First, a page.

Thursday, September 15, 2011

Okay for Now Review

Book talk: Doug Swieteck once played catch with Joe Pepitone of the New York Yankees and he gave him his signed baseball cap.  It was the first thing Doug ever owned that didn't belong to another Swieteck before him, and like most good things, it didn't last.  His brother took his cap and his father lost his temper and his job and now they have to move to stupid Marysville where everyone looks at him like he doesn't belong.  But Marysville isn't all bad.  There's Lil Spicer who can burp louder than anyone he's ever heard, and the library has these Audubon prints on display with birds that look like they're about to fly off the page.  But the town needs money and the prints are being sold off and just when his life starts going okay things get messed up again.  Still, maybe Doug can put the prints back in the book where they belong and pick up the pieces of his own life.  His science teacher says that man is about to walk on the moon--if that's possible then who knows what other impossible things may come true.

Rocks my socks: Things start off bad for Doug, then they get worse.  Then they start to get better but that glimmer is stamped out and he's thrown ever farther into the abyss.  But then things start to improve again and the complicated knots his life has been tied up in start to get unraveled.  This unraveling is done masterfully in a believable way and avoiding saccharine scenes.  Things will never be perfect for Doug, but they will be okay.  This novel gets very dark but it left me uplifted with a sense that no matter how bad things get, there is always a way to make them okay again.  Each chapter is named after an Audubon print that appears at the beginning of it and these paintings are woven throughout the book in the artful way that they deserve.  There are many people who do bad things throughout the novel but there are no villains.  The narrative voice is compelling and believable and adds humor to the dark corners of the novel.  He's a type of kid that is underrepresented in young adult fiction and  I think many will be able to relate to him (and his desire to punch Percy Bysshe Shelley in the face).  He starts off not wanting to draw because only chumps draw and ends up not only becoming an excellent artist but enjoying Jane Eyre and providing the off-stage scream of Rochester's deranged wife in Broadway production of it.  This book made me cry several times, but it also made me laugh and when I turned the last page I felt happier and wiser than before I turned the first.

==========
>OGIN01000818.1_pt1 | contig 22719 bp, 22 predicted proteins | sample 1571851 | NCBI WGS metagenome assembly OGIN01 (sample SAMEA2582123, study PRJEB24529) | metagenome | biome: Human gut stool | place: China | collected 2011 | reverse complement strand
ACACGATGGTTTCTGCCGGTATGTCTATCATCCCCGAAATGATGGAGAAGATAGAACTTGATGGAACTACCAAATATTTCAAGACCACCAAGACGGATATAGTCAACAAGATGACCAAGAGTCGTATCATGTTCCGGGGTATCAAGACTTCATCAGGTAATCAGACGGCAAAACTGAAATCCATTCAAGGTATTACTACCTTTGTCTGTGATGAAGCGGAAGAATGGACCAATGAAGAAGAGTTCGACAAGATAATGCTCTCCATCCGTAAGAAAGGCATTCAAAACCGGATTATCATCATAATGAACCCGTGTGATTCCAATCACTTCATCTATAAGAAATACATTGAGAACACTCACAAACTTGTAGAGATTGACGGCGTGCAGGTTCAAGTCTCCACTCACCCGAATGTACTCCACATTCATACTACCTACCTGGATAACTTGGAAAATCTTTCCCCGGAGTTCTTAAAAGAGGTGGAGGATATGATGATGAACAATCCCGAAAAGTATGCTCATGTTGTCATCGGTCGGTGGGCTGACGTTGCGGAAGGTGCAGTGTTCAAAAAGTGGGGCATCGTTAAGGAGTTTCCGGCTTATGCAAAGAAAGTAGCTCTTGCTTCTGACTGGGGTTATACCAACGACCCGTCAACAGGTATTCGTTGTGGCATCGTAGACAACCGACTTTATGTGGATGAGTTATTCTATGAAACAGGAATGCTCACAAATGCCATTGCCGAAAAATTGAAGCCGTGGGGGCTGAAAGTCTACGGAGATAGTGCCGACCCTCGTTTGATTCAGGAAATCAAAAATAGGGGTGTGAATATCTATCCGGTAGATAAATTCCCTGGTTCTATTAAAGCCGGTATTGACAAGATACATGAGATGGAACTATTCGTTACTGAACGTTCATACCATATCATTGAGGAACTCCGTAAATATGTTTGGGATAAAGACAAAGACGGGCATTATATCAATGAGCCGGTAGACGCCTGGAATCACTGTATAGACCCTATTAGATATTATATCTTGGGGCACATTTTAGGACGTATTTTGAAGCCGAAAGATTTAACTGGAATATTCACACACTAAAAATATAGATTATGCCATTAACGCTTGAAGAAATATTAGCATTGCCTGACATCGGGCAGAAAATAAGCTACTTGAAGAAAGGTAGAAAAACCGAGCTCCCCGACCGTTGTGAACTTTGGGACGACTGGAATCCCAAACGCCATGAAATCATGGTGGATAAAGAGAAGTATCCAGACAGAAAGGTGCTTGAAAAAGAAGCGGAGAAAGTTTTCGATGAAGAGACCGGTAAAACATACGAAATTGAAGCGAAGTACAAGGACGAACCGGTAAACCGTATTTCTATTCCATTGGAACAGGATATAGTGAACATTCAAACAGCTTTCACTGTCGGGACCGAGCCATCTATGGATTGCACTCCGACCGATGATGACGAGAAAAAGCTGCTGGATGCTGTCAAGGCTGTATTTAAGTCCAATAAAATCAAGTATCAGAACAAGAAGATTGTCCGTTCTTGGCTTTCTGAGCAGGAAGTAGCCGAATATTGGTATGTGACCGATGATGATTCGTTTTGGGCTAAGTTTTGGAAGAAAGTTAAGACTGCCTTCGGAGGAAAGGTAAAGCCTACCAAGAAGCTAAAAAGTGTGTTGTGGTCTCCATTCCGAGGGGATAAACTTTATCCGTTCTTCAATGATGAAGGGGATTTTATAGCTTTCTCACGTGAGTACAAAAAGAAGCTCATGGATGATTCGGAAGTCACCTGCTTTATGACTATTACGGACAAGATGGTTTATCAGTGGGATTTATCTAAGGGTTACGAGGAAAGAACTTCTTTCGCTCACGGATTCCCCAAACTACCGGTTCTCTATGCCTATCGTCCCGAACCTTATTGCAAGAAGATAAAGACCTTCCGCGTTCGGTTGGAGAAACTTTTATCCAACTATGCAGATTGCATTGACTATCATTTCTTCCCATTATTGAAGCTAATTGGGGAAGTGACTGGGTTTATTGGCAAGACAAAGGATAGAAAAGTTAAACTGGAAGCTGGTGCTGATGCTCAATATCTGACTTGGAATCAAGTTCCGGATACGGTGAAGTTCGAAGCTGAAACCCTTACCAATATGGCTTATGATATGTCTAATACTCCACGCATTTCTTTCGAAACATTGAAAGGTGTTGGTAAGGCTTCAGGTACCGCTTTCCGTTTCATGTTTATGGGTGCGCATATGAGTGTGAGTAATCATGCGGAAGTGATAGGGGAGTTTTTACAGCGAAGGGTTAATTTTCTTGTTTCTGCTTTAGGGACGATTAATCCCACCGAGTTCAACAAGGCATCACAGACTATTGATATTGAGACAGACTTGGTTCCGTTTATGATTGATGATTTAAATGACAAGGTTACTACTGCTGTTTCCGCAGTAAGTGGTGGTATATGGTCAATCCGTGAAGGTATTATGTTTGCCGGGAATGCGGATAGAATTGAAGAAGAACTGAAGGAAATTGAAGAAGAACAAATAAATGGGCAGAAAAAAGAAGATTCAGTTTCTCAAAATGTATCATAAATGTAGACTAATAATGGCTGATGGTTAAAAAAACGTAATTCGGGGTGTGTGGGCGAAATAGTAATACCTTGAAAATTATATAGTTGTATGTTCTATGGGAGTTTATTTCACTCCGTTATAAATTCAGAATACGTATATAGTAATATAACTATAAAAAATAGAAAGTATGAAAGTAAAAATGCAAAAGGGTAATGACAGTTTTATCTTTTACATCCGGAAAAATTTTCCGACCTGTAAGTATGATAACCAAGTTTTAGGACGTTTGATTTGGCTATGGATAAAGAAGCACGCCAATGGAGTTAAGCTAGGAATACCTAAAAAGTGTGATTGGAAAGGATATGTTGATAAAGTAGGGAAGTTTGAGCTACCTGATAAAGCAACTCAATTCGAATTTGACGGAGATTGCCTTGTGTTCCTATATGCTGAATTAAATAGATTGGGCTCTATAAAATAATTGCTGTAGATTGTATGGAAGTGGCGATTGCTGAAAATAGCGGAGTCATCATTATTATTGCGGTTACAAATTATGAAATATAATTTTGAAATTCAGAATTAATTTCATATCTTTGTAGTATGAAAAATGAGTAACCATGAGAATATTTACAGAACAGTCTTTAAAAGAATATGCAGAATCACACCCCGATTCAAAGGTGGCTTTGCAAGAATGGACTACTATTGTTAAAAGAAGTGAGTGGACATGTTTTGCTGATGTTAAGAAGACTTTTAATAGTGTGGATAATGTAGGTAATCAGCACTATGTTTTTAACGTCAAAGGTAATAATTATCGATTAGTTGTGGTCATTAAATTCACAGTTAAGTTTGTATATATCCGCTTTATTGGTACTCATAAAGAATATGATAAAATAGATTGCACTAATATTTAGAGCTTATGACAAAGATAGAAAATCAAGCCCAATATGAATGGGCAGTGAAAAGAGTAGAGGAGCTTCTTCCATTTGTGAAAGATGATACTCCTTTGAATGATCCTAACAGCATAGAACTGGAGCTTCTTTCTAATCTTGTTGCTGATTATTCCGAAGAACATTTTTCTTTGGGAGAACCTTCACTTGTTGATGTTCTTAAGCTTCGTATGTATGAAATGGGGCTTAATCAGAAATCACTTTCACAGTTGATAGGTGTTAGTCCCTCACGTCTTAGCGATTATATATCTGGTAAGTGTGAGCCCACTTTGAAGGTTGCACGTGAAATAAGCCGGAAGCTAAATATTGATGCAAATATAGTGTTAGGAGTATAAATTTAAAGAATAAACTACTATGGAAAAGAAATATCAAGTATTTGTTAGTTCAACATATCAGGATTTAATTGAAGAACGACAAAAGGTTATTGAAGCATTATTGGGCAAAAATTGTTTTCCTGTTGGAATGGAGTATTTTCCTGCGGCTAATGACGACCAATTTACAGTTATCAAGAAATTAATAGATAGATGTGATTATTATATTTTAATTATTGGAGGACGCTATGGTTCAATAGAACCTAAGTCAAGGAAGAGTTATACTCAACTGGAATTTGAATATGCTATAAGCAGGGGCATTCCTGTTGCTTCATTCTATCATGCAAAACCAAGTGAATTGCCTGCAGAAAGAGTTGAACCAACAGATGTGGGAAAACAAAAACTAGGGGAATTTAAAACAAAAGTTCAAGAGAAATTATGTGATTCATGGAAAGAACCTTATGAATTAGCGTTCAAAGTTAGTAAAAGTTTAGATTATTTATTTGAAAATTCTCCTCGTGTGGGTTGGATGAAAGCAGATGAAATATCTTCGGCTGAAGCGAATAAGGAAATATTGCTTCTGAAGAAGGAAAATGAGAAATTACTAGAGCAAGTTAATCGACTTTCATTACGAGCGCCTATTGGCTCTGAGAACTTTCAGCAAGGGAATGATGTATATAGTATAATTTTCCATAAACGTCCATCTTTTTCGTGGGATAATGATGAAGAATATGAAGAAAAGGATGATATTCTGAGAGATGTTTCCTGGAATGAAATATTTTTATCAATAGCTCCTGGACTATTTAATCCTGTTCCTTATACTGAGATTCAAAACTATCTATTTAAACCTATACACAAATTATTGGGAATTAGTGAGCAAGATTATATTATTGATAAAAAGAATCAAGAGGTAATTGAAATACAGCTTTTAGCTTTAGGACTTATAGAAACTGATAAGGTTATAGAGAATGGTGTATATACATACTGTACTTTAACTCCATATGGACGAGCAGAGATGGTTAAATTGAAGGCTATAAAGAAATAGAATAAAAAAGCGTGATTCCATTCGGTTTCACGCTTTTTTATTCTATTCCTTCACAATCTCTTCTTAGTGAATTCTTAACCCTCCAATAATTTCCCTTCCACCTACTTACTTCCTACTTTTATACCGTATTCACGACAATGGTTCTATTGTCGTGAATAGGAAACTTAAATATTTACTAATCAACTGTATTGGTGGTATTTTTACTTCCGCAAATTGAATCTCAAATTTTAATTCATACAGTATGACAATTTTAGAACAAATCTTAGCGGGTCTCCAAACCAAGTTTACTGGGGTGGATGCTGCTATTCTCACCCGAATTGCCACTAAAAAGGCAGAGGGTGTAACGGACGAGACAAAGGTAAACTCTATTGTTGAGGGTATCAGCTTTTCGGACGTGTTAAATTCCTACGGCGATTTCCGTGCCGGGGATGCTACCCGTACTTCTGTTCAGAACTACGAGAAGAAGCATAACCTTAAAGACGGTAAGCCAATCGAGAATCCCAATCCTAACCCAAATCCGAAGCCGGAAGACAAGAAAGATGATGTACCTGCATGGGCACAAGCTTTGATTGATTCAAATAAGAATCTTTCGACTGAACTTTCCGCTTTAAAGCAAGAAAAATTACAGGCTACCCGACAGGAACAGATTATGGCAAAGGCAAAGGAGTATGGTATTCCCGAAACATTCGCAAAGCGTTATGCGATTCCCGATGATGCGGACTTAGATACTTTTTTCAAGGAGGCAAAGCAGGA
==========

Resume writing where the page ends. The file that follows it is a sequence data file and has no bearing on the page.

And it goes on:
Rocks in my socks: None! There wasn't a single thing I'd change about this book.  Plus the cover is great!  It even gives me an idea as to how I could improve the cover of the last book I reviewed (Death Cloud).

Every book its reader:  I'd give this to fans of Catcher in the Rye because Doug's voice reminded me a lot of Holden's (although I like Doug better).  This novel however, while dark isn't really violent and there's no hookers, so I think it can be enjoyed by a much larger age range.  I'd give it to kids as young as 5th grade and I think adults could get just as much from it.  For certain kids who have a lot in common with Doug I think this book could have a huge impact.  But really this book could be enjoyed by anyone who has ever felt like they didn't belong somewhere--and who hasn't felt that?

Okay for Now by Gary D. Schmidt

Buy it or check it out today!

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